The other morning, I was haranguing my son about the importance of clearing the floors, and telling him with some annoyance that I'd be vacuuming the living room while he was at preschool that day. I needed for him to clear the floor completely and make certain he'd left no tiny Lego pieces for the vacuum to eat. I had to remind him several times, as he got distracted quite easily from his pick-up tasks. When he begged to leave some of the creations he'd built on top of the Lego box, I reminded him that I needed everything up off the floor and that his many Lego creations wouldn't all fit on the box top. At that point we were hurrying to get out the door, and I recalled that his shoes were in the basement, so I grabbed our coats and we hurried downstairs to don footgear and climb into the car through the garage.

I abandoned my rant on clear floors. I drove the boy to preschool feeling sorry for myself, wondering why the entire world regarded mothers as invisible, benevolent forces to cook, shop, stock, do laundry, write lists, and vacuum. I wondered how quickly the universe would fall if mothers ceased to save the day, if they all chose to work for recognition instead of the martyr's pay of unappreciative consumption of services.

When I got home after dropping off my son, I scurried into the house, had another cuppa, and pulled the vacuum cleaner out of the closet where it lives. I plugged it in. I prepared to vacuum. And then, I saw it.

Perched in one of the living room chairs sat my son's Lego bin; piled high atop the bin's lid were all his carefully crafted little creatures. He'd balanced them all painstakingly before placing the bin in the chair. Or, perhaps he'd placed the container lid and then arranged the creations on top. It didn't matter, the details—what mattered is that he'd listened. He had heard me. He had not tuned me out, but had instead gone out of his way, in a hurried moment, to do just as I'd asked. Even though he thinks I clean too much. Even though he is oh-so-tired of my incessant whining about tidiness. He'd put the stuff where I wanted him to, even though he did not want to nor did he think it a worthy cause.

I almost wept, seeing that Lego collection placed with such care, up high.

Call me what you will, but that precise placement of Legos gave me a happy hiccup in a testy, PMS day. That small gesture was a gift from my child. Not only had he heard me, not only had he done what I'd asked, he had done it in spite of the fact that he thinks I'm silly. Now that, my friends, is true sacrifice. That box of Legos set so carefully on a chair means more than you know.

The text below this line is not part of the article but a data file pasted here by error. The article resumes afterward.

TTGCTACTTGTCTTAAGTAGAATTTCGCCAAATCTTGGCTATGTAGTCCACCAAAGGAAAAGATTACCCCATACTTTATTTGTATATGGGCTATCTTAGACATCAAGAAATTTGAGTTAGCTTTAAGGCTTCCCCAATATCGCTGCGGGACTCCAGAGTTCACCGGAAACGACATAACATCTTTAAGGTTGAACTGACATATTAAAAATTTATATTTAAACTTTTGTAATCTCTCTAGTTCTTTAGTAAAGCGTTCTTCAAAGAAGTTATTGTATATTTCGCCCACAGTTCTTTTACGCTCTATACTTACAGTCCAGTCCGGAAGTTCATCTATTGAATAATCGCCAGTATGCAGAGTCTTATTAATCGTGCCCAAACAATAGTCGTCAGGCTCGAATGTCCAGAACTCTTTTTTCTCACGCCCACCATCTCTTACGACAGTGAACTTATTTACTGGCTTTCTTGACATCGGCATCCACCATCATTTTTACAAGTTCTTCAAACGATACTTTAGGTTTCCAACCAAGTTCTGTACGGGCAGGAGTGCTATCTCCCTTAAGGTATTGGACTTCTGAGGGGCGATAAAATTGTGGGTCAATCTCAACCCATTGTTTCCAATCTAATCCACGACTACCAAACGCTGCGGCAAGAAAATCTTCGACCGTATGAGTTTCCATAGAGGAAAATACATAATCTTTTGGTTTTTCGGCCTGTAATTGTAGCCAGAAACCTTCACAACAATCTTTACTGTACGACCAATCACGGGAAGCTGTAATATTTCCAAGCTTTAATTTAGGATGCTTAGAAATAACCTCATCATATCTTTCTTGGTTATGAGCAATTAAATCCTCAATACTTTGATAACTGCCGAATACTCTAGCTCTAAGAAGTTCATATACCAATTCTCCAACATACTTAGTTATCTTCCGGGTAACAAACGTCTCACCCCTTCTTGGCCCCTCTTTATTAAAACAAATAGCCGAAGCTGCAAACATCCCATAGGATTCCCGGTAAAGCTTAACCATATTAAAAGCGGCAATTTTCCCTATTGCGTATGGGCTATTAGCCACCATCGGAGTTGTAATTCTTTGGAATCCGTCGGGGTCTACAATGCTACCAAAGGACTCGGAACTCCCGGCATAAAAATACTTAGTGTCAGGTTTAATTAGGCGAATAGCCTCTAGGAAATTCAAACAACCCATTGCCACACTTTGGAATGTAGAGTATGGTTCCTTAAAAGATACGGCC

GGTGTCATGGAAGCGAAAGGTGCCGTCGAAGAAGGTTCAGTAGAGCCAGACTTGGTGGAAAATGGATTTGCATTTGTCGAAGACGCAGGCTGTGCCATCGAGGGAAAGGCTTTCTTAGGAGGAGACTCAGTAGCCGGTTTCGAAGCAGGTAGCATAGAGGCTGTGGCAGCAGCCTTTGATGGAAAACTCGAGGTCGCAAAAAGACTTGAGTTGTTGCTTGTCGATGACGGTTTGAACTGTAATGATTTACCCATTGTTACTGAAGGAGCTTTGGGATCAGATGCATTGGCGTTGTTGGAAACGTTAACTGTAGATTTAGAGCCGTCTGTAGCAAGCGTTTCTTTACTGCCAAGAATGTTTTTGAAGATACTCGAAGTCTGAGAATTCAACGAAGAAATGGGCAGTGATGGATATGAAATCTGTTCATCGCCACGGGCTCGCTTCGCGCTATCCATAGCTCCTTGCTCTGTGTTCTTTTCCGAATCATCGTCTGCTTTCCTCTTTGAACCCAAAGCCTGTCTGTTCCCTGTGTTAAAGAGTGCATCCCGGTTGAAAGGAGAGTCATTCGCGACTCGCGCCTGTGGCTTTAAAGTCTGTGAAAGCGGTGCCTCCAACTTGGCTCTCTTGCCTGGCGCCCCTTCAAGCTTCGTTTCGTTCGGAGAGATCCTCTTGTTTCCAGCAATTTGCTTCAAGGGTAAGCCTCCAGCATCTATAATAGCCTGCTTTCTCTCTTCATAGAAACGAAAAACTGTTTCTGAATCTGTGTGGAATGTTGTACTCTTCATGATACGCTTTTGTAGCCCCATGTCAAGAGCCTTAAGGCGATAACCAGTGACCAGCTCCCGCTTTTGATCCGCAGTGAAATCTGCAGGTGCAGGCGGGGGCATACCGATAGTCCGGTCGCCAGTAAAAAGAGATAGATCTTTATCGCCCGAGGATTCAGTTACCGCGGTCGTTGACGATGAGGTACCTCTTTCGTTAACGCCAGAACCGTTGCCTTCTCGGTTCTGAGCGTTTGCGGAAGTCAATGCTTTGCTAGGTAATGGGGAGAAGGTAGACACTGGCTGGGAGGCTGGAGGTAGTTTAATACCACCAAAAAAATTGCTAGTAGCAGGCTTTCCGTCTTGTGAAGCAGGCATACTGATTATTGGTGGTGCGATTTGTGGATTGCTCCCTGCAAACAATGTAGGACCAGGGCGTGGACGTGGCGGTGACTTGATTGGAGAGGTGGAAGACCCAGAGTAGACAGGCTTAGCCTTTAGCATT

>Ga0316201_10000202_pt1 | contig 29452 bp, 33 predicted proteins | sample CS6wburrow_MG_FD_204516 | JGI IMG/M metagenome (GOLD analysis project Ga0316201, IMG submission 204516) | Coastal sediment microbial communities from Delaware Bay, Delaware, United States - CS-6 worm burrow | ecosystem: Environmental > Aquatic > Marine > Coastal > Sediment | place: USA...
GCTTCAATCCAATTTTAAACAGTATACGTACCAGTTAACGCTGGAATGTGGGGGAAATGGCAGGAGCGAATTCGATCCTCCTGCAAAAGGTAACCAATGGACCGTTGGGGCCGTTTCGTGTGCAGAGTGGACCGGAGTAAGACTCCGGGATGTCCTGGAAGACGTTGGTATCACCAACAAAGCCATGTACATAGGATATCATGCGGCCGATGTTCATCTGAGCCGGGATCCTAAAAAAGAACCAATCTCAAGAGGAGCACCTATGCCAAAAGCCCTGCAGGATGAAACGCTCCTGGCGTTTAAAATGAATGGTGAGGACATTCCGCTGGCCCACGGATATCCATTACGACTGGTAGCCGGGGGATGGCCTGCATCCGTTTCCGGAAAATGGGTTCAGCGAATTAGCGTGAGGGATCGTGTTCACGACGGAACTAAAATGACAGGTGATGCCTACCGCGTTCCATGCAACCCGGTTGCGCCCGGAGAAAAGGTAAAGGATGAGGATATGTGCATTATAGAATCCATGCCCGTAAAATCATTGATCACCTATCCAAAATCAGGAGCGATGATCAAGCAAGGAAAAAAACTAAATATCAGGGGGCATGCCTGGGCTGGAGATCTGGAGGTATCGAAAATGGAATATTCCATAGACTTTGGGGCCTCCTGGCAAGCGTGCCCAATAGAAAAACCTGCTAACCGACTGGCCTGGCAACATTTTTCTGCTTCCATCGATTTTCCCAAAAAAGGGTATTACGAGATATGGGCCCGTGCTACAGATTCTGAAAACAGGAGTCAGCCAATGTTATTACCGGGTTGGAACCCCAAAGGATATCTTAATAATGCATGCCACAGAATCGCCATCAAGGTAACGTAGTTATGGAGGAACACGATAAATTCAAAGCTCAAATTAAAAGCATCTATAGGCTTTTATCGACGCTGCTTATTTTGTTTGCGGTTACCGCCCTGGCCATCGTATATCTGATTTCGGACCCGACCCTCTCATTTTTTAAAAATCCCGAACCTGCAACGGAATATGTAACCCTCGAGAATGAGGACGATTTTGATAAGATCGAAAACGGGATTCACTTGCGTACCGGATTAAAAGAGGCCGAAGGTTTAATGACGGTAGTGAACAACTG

Thursday, April 15, 2010

The true harbingers of spring

Not a springtime dawns without my fondly revisiting memories of Grover C. Hughes.

I can't say I ever really knew Grover, although I might have seen him many times when I was a child. He operated a little farm supply store right next to the railroad tracks in my hometown; the store sat across the street from a big, red brick feed mill.

Grover Hughes's store was a fun place to visit anytime. He had a variety of gardening tools, I believe, and of course he sold seeds; all the merchandise was arranged rather tightly on shelves that ran along the walls of the place. My memories are fuzzy; I know that it always reminded me of an old general store from ages past, sort of dark inside, everything made of wood, and the whole place contained in a long, narrow room that ran the length of the first floor of the building it inhabited. Going there was a fun diversion any time of the year.

But the most delightful part of Grover's little shop arrived with the balmy winds of the vernal equinox: on that breeze came the spring chicks.

Grover's old building featured big, deep windows on either side of the entryway, his shop's display space if you will, and that is where he kept the chicks. Because the windows were so large and level with the sidewalk, a little kid could see right into them with ease. Climbing the steps into the store afforded an equally close view, and once inside? There was no barrier other than the foot-high wooden partition that held the newly hatched babies in safety.

We had a clear view into those front window compartments, even from our family car as we drove past, and each spring we would watch for the telltale fluffy yellow window-dwellers. Then, we'd park the car and hurry in to gawk and pet.

I think I recall a few little ducklings mixed in there, too. I can't remember if we ever bought any; I don't believe we did, although I'm certain my sisters and I begged relentlessly each new hatch season. It was enough, really, just to be that close: to hear the sweet peep-peep sound those tiny creatures issued forth, to pet a tiny fluffball, to watch the beady-eyed cuties scurry around their sunlit window home.

I'm sad to say that Grover's store has stood empty for many years now, that the feed mill across the street burned to the ground some time ago; the rebuilt structure is so stubby, plain, and functional, it doesn't hold a candle to the stalwart beauty that stood in its place when I was small. Things change. Fires happen. Store owners grow old and close their doors forever.